The College’s founding document, A Proposal for the Fulfillment of Catholic Liberal Education , of which Dr. McArthur was one of the principal authors, makes it abundantly clear that genuine education must be ordered to the truth and that the truth is ultimately embodied in the Person of Jesus Christ, Who is “the Way, the Truth, and the Life.” “Divine Revelation,” the Proposal says, “not only communicates the truth but also designates teachers to clarify, define, and explain it. Thus, Our Lord told His apostles, ‘Anyone who listens to you listens to me’… On this account, the believer embraces at once Christ as the supreme teacher and the successors of St. Peter and the Apostles as altogether truthful and divinely appointed interpreters of His teachings…”
On many occasions Ron pointed to the Church’s repeated endorsement of St. Thomas, and its designation of him as the Universal or Common doctor, to explain why the study of St. Thomas crowns our curriculum. This great saint, then, to whom Dr. McArthur had a strong devotion both because of his piety and his intellect, joins the Church’s principal teachers at the heart of the College, as do some other of its greatest saints — Augustine, Anselm, Athanasius, and John Damascene — to all of whom Dr. McArthur had a great devotion as well.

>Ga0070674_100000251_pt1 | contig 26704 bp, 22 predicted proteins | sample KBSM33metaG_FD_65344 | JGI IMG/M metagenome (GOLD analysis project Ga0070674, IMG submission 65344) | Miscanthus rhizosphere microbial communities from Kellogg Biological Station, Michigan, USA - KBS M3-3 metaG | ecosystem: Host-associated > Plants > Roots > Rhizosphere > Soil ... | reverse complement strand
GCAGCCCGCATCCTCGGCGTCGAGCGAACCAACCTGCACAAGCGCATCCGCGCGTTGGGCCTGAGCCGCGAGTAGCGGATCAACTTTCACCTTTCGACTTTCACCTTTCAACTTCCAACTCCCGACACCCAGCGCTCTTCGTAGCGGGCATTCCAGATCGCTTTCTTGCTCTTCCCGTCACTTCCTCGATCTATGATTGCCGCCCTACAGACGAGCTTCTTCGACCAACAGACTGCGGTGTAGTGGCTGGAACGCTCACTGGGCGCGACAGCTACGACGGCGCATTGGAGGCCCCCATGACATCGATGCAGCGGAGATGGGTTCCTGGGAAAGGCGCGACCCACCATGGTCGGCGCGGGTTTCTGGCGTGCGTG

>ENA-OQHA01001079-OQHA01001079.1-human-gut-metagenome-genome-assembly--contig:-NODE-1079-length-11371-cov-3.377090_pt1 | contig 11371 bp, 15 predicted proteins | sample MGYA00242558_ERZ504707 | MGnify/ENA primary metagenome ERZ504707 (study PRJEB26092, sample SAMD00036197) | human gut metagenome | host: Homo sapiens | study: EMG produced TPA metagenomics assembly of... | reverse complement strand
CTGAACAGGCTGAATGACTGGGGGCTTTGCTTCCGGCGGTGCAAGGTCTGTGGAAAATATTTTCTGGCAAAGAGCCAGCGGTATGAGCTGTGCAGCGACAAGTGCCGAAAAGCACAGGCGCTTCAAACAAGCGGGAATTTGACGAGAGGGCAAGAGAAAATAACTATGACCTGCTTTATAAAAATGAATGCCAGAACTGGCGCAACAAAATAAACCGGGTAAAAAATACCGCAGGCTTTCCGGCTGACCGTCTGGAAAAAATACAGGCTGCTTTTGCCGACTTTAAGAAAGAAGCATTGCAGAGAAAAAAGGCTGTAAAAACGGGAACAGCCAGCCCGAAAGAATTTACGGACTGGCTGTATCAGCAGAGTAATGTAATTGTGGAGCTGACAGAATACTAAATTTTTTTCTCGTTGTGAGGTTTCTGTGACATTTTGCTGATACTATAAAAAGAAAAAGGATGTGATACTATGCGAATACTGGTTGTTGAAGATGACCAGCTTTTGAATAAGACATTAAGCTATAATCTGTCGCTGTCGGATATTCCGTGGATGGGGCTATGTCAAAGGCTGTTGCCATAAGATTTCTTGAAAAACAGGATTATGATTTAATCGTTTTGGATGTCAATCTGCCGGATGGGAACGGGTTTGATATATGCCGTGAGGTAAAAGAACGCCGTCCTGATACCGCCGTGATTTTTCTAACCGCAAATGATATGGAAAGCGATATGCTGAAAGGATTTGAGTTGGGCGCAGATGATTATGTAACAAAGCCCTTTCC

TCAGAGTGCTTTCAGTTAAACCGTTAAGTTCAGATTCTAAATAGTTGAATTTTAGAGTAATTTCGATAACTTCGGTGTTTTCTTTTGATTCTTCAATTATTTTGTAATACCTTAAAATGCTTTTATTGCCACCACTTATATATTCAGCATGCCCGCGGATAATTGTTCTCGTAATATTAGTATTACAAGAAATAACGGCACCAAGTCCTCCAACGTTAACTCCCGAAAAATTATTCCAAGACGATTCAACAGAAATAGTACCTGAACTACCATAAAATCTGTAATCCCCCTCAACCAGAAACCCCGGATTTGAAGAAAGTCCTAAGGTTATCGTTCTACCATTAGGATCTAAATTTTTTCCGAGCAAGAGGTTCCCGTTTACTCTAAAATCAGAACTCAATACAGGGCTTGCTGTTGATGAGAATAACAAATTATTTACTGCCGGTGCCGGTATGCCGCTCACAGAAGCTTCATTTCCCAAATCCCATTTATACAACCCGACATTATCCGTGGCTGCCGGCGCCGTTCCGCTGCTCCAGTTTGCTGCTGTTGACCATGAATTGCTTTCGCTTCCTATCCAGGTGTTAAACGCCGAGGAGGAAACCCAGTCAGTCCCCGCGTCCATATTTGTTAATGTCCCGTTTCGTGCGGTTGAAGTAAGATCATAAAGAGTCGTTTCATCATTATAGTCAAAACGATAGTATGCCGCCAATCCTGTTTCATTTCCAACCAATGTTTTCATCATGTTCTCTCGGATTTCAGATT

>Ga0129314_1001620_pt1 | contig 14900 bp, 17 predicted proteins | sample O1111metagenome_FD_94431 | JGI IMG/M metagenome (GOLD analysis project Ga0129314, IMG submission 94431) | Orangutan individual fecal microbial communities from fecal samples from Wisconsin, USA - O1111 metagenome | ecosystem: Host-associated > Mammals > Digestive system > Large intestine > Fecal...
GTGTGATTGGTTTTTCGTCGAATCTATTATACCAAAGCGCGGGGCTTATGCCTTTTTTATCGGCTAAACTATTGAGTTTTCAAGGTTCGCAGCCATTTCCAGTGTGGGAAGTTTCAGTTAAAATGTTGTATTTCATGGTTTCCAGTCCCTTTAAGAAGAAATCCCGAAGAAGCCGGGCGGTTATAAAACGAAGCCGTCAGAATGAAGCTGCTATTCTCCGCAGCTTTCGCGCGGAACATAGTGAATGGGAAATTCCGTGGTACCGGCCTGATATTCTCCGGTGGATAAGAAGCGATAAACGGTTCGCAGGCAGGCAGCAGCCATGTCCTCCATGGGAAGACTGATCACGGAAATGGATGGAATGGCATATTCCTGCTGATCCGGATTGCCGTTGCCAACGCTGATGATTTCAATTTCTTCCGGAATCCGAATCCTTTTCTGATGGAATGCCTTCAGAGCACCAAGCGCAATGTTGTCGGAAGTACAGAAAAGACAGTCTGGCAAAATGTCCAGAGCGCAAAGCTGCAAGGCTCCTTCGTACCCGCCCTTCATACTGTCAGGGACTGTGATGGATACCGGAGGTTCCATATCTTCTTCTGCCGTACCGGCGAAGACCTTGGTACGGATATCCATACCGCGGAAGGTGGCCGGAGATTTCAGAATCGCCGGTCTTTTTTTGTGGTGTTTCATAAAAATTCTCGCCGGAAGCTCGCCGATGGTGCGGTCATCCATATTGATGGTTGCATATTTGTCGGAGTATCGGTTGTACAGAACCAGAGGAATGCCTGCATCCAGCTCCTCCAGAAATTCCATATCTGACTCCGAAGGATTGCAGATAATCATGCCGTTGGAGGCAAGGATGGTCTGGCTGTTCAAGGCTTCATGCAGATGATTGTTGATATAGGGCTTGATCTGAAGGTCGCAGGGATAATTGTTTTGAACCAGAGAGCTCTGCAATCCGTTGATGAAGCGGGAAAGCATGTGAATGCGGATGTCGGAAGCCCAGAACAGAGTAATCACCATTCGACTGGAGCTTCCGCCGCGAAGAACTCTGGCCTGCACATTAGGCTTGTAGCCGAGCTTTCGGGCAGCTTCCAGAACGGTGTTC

Just as Christ, His church, and its saints are at the heart of Thomas Aquinas College, so also, naturally enough, is faith. The College’s founding document continues, “Since the Faith liberates the believer from error in his submission to its teachings, it both guides and strengthens his intelligence in the performance of those activities which constitute his very life as a thinker…” For this reason, the founders continue, “the Christian student, because of his faith, can be liberally educated in the most perfect and complete way…the religious college quite properly can claim to be the liberal educator par excellence, because through wisdom based on faith the student’s natural appetite for the truth can be perfectly satisfied…”
Today we thank the founders, and especially Dr. McArthur, for advancing and defending this robust and compelling vision of genuine Catholic education.